It’s okay to feel worried and stressed as we face the new normal because of the coronavirus. It may take time to adapt to any situation but people continue adjusting to their new schedules, changes in everyday tasks, as well as ideas of what life might be like in a year or even a few weeks.
In our current climate, the most common concern we face is fear of the unknown. Our distress is caused by the inability for us to fully comprehend and make sense of the situation. We are uncertain about how to move forward and anxious about our future. Fear of new things is normal. However, under usual circumstances, we can overcome that initial distress.
Even though you can’t control many factors about your new daily life, there are steps you can take to help cope and come to terms with your new reality. Even if you find it hard to feel the same as you did before, there is always something you can do.
Find new ways to help yourself relax
Try meditation, stretching, yoga, finding a new hobby, listening to music, or closing your eyes for a moment and deep breathing. Consider these coping techniques to help you when dealing with your new situation.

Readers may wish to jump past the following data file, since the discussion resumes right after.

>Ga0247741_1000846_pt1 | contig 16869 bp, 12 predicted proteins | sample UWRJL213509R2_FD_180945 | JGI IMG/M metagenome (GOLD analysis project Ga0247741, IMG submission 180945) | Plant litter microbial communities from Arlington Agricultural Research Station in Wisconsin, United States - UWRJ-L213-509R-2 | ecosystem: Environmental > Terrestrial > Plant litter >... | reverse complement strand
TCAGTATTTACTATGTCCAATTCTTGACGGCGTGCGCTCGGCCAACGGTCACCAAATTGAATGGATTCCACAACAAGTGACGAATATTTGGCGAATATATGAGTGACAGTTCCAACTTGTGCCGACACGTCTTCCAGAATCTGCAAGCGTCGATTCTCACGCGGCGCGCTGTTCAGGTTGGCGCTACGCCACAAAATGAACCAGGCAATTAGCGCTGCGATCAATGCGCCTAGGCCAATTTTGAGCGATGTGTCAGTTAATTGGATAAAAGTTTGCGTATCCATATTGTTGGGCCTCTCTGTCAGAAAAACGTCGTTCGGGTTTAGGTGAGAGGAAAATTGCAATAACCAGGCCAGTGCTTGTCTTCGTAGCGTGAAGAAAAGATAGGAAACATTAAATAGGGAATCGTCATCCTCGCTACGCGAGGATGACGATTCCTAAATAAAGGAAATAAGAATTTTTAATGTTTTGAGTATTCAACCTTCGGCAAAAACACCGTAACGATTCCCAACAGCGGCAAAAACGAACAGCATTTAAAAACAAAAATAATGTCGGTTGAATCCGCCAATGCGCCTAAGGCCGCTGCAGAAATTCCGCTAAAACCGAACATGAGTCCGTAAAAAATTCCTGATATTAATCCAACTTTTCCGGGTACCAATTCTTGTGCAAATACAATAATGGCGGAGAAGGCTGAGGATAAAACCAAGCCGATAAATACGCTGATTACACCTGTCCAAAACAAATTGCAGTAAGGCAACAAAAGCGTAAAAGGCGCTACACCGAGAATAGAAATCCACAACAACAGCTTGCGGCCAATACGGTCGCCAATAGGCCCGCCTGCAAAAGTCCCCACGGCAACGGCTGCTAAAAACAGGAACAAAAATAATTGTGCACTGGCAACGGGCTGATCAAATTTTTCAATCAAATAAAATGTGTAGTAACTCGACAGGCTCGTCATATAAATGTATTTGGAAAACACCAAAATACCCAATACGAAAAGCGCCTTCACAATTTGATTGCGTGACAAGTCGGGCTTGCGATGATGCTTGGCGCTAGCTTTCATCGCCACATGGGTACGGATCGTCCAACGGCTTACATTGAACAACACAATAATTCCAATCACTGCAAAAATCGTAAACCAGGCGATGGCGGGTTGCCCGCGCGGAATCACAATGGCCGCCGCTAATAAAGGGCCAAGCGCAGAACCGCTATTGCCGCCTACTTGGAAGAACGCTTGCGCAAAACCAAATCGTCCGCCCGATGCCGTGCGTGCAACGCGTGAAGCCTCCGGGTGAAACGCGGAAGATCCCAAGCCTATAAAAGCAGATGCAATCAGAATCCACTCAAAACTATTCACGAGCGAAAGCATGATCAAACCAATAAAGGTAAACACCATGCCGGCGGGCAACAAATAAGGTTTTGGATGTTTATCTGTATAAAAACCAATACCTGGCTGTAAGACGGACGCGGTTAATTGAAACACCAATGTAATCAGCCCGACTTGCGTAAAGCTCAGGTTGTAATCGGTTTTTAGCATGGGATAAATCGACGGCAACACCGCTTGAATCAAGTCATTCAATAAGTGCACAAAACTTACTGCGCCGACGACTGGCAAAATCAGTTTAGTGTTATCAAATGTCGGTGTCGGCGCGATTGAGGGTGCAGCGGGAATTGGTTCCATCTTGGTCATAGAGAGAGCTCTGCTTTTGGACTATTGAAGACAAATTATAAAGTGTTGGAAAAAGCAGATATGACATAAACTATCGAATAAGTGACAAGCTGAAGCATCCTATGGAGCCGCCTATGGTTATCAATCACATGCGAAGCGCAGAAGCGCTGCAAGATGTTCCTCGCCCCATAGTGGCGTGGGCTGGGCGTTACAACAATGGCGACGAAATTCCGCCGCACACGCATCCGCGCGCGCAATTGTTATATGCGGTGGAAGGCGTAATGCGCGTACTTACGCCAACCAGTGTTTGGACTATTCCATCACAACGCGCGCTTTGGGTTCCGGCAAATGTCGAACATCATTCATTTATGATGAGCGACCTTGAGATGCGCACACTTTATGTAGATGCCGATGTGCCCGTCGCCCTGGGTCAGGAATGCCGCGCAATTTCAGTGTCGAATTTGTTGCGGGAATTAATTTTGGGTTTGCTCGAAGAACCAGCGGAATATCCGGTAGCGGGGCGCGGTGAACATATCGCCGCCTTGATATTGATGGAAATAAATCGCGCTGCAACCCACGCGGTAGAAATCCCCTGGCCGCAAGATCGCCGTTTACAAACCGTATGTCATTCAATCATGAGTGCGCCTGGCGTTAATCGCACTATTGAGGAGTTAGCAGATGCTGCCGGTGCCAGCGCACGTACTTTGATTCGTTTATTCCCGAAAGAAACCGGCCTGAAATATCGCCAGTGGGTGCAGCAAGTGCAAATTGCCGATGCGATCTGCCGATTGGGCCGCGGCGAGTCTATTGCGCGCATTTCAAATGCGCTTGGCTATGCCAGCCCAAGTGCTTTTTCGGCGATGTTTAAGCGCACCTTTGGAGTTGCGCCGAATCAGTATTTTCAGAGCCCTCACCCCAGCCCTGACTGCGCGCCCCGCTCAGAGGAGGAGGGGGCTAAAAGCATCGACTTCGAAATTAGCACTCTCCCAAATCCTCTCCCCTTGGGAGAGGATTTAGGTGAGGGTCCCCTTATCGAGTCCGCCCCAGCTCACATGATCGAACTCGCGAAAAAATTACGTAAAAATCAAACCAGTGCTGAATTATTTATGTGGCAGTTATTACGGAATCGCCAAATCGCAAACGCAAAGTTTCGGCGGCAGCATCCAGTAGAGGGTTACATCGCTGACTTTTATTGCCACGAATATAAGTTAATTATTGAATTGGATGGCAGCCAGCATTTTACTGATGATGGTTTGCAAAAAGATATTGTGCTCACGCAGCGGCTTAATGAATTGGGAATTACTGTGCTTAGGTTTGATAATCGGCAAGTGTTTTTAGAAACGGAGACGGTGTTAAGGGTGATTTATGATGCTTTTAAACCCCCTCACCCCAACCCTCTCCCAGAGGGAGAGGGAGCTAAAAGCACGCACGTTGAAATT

Treat your body well
Moderate exercise, walking, enough sleep, and healthy food can help improve your mood and boost your self-esteem. Avoid sedating your feelings with alcohol or illicit drug use.
Some people like to channel their energy by helping others. Being productive in this way gives you a sense of meaning and lets you turn your attention to others.
Take part in online clubs, classes, or social gatherings
Getting together virtually with others or starting something new can help adjust your focus.
Stay thoughtfully informed
Check-in on medical guidelines and local government policies to figuring out what you can do to make a difference. Having a strategy to navigate your day may give you a sense of control and a way to feel proactive. However, make sure you give yourself time away from news resources.
Talk about your concerns
Be honest about the fears regarding the pandemic and take time to communicate those worries. Sharing your feelings with a family with a healthy perspective and may help you feel better. You can also join an online support group to talk to others who are having the same fears. Asking for help is not a sign of weakness. Don’t hesitate to seek help if you can’t handle your situation on your own especially if you have your children with you.
Keep a journal
Write about any anxieties and questions you have. Re-read your journal and focus on what obstacles to your happiness you have control of. Collecting your thoughts on paper can help you let go of fear or put your concerns in perspective.
Talk with a counselor
If thoughts about the virus or overall stress interfere with your daily life, you might feel better seeing a counselor or therapist.